Yes, the villain is an alien invader, but there are no Skrulls (even though the aliens can shapeshift), nor is there a Hellfire Club (even though they try to manipulate Jean/Phoenix), nor Lilandra (even though Jessica Chastain would have been perfect). The villain aspect of the plot had no significant development of any kind. They were the definition of one-note villains who appeared, attempted to execute their plot, and then were foiled, boom-boom-boom.
Yes, the leather uniforms are gone, and the replacements look sort of like the New X-Men unis, if you blur your vision and squint. Up close, however, they look like they were bought at a Halloween store.
Yes, there are deaths, but the drama fails. A final “I love you” before dying looks good in a note but you have to make it work on the screen. A sacrificial death to save…well, nothing really, is all well and good as an idea (except for the “saving nothing” part) but coming as the climax of a story that had no actual build-up makes it worthless.
Yes, the final shot of the movie offers a nice little capper on the Xavier/Magneto story that’s always been at the heart of the X-Men. That’s fitting (on paper) since the series is ending and Kevin Feige’s MCU is taking ownership. But it fails within the context of this movie since Xavier and Magento are—at best—supporting players here and only had a single scene in this movie before the final shot.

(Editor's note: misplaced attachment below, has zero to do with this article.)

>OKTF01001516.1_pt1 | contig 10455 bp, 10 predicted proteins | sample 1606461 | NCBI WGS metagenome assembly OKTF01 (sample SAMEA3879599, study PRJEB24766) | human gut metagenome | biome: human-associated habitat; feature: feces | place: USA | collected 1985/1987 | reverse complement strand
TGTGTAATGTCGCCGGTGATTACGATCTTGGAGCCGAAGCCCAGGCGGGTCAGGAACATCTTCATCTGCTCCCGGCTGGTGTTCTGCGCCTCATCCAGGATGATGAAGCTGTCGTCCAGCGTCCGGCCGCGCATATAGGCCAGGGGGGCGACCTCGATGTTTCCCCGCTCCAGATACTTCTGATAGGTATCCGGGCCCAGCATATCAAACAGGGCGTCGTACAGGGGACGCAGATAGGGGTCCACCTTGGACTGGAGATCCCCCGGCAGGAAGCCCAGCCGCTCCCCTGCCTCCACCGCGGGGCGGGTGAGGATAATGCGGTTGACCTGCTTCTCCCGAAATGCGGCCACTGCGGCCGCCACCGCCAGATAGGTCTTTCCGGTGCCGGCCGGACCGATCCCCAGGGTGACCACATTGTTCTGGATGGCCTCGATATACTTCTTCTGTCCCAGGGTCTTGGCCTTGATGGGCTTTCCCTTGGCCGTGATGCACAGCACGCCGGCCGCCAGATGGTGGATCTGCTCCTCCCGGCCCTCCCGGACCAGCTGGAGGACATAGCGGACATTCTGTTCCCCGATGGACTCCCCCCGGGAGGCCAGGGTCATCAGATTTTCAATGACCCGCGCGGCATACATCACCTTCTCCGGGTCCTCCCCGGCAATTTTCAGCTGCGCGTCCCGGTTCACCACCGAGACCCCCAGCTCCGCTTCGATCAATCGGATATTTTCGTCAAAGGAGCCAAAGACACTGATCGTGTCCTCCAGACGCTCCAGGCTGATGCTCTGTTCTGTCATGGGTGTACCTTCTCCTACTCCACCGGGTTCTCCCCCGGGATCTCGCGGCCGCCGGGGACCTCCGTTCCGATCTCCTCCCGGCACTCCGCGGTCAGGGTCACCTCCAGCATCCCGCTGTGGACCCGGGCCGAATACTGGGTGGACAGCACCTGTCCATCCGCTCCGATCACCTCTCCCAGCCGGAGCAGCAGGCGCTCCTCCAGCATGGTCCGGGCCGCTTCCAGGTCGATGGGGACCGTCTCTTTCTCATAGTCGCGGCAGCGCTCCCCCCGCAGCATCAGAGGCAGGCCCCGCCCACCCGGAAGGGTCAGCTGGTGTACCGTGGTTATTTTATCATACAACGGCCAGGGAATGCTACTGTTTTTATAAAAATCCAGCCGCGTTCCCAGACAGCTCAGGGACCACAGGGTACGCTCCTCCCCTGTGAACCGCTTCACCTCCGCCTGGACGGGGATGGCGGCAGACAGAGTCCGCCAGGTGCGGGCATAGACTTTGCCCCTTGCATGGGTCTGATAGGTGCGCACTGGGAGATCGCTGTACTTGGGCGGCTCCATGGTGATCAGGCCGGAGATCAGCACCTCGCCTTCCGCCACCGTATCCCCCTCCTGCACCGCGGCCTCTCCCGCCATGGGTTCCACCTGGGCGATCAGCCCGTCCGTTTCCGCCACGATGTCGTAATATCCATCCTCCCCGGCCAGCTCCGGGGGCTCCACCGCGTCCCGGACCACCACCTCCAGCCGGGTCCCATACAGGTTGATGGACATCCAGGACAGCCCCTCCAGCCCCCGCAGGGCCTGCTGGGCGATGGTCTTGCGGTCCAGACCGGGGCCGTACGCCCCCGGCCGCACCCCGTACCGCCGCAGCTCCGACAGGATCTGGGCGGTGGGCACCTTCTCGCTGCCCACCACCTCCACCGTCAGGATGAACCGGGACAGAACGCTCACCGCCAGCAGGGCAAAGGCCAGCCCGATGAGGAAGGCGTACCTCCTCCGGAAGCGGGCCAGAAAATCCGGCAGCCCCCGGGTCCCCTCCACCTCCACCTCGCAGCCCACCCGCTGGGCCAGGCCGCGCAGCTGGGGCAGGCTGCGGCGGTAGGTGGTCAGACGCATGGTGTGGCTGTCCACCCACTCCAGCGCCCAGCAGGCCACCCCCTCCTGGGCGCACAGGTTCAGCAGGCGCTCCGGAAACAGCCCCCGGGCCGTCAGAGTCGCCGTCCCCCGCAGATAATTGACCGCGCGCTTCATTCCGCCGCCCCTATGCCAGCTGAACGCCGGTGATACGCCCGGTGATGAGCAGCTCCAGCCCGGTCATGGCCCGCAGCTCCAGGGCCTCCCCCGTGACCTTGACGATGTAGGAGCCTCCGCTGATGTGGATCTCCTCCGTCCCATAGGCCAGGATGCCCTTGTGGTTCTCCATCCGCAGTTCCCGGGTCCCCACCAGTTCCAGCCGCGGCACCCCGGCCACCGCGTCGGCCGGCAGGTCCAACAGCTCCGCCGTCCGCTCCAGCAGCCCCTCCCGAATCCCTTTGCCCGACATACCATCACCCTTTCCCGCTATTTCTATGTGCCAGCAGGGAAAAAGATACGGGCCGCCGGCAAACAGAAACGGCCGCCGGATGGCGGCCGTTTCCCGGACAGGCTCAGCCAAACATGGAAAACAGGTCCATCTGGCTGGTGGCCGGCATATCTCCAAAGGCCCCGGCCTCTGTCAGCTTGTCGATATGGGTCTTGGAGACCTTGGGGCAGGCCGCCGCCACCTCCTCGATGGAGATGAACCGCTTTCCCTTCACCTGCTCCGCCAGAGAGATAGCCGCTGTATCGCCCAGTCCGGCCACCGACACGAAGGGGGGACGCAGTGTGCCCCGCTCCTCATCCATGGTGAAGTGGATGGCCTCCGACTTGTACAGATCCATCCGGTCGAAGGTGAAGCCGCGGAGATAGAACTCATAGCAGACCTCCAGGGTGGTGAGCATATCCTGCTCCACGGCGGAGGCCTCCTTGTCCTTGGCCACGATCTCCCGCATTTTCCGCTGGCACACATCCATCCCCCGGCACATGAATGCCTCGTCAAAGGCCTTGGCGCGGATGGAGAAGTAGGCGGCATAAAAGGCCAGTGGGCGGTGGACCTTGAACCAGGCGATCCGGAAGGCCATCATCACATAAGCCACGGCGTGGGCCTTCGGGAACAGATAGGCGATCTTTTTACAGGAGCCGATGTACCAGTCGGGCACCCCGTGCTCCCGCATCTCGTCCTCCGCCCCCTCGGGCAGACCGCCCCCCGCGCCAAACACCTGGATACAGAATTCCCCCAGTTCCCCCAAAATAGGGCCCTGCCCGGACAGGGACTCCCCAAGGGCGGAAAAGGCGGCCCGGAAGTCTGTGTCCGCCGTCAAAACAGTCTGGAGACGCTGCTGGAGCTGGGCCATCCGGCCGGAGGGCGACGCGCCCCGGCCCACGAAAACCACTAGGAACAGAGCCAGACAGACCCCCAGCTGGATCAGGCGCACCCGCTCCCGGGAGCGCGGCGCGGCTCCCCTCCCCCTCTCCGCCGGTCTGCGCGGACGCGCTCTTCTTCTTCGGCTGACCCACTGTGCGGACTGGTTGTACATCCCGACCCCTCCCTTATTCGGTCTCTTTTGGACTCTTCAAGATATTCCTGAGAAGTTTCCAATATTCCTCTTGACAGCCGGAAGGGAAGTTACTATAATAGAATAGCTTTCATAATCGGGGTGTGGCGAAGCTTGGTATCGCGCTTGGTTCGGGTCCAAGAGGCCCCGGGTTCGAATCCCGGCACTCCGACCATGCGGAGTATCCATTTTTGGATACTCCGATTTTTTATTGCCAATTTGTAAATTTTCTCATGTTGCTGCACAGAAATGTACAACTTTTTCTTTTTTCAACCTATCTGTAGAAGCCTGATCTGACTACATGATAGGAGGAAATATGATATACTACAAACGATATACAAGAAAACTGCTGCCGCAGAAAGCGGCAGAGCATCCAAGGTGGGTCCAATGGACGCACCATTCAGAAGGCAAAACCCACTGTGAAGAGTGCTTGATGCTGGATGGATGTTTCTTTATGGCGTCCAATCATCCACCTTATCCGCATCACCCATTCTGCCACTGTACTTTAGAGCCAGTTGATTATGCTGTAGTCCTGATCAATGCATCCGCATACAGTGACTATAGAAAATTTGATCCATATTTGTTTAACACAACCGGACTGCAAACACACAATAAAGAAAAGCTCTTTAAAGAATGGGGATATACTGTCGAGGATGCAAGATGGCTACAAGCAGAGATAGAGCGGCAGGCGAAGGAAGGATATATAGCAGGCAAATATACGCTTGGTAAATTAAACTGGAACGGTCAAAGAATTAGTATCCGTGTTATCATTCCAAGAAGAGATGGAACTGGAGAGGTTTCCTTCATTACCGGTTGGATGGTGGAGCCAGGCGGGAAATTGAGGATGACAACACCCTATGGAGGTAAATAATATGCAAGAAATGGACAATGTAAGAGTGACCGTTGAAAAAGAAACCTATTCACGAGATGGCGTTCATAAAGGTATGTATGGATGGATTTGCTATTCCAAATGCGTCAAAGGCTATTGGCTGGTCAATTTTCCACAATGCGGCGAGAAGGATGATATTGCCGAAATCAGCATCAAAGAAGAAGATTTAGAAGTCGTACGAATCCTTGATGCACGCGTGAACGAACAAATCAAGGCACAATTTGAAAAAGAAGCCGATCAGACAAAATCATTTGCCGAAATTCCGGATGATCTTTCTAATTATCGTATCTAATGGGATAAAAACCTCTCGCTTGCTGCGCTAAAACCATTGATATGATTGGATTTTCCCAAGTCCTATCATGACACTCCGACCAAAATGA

This is a movie written and directed by a producer, and it shows.
Mercifully though, it is ended. Now the franchise can rest, cocoon itself in the sheltering arms of the MCU, and one day rise again, greater than ever, with stories told by storytellers who actually care about putting the comic page on the screen, and who know how to adapt those comic pages into stories that work as movies.
Dark Phoenix wasn’t that.
4/10 – A really very below-mediocre movie, with a wasted cast, some long stretches of boredom, and disconnected story beats.
Take a break, mutants. See you in six or seven years.